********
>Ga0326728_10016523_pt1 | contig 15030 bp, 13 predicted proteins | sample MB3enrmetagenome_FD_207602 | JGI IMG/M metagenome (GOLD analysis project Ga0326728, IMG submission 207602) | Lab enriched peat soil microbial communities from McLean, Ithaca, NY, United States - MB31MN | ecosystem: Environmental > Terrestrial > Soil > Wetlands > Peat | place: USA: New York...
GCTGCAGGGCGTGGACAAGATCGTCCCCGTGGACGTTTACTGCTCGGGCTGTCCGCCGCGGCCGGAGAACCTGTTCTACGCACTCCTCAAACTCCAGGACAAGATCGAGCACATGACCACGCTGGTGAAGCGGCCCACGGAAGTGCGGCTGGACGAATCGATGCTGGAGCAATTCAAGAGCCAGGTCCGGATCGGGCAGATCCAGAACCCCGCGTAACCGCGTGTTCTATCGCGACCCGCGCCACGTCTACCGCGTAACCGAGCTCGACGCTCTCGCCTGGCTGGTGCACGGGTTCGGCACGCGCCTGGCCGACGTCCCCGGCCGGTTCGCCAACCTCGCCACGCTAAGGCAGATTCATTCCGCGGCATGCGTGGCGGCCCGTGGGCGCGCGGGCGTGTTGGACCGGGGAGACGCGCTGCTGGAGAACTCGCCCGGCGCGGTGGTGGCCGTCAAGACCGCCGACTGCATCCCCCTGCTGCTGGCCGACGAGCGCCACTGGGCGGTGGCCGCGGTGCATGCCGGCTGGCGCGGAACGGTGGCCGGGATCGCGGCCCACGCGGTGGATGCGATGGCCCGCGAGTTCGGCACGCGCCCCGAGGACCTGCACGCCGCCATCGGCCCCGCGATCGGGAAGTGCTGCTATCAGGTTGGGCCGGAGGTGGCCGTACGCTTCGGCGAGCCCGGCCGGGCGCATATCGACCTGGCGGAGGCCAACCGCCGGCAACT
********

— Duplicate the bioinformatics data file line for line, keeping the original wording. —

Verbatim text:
>Ga0326728_10016523_pt1 | contig 15030 bp, 13 predicted proteins | sample MB3enrmetagenome_FD_207602 | JGI IMG/M metagenome (GOLD analysis project Ga0326728, IMG submission 207602) | Lab enriched peat soil microbial communities from McLean, Ithaca, NY, United States - MB31MN | ecosystem: Environmental > Terrestrial > Soil > Wetlands > Peat | place: USA: New York...
GCTGCAGGGCGTGGACAAGATCGTCCCCGTGGACGTTTACTGCTCGGGCTGTCCGCCGCGGCCGGAGAACCTGTTCTACGCACTCCTCAAACTCCAGGACAAGATCGAGCACATGACCACGCTGGTGAAGCGGCCCACGGAAGTGCGGCTGGACGAATCGATGCTGGAGCAATTCAAGAGCCAGGTCCGGATCGGGCAGATCCAGAACCCCGCGTAACCGCGTGTTCTATCGCGACCCGCGCCACGTCTACCGCGTAACCGAGCTCGACGCTCTCGCCTGGCTGGTGCACGGGTTCGGCACGCGCCTGGCCGACGTCCCCGGCCGGTTCGCCAACCTCGCCACGCTAAGGCAGATTCATTCCGCGGCATGCGTGGCGGCCCGTGGGCGCGCGGGCGTGTTGGACCGGGGAGACGCGCTGCTGGAGAACTCGCCCGGCGCGGTGGTGGCCGTCAAGACCGCCGACTGCATCCCCCTGCTGCTGGCCGACGAGCGCCACTGGGCGGTGGCCGCGGTGCATGCCGGCTGGCGCGGAACGGTGGCCGGGATCGCGGCCCACGCGGTGGATGCGATGGCCCGCGAGTTCGGCACGCGCCCCGAGGACCTGCACGCCGCCATCGGCCCCGCGATCGGGAAGTGCTGCTATCAGGTTGGGCCGGAGGTGGCCGTACGCTTCGGCGAGCCCGGCCGGGCGCATATCGACCTGGCGGAGGCCAACCGCCGGCAACT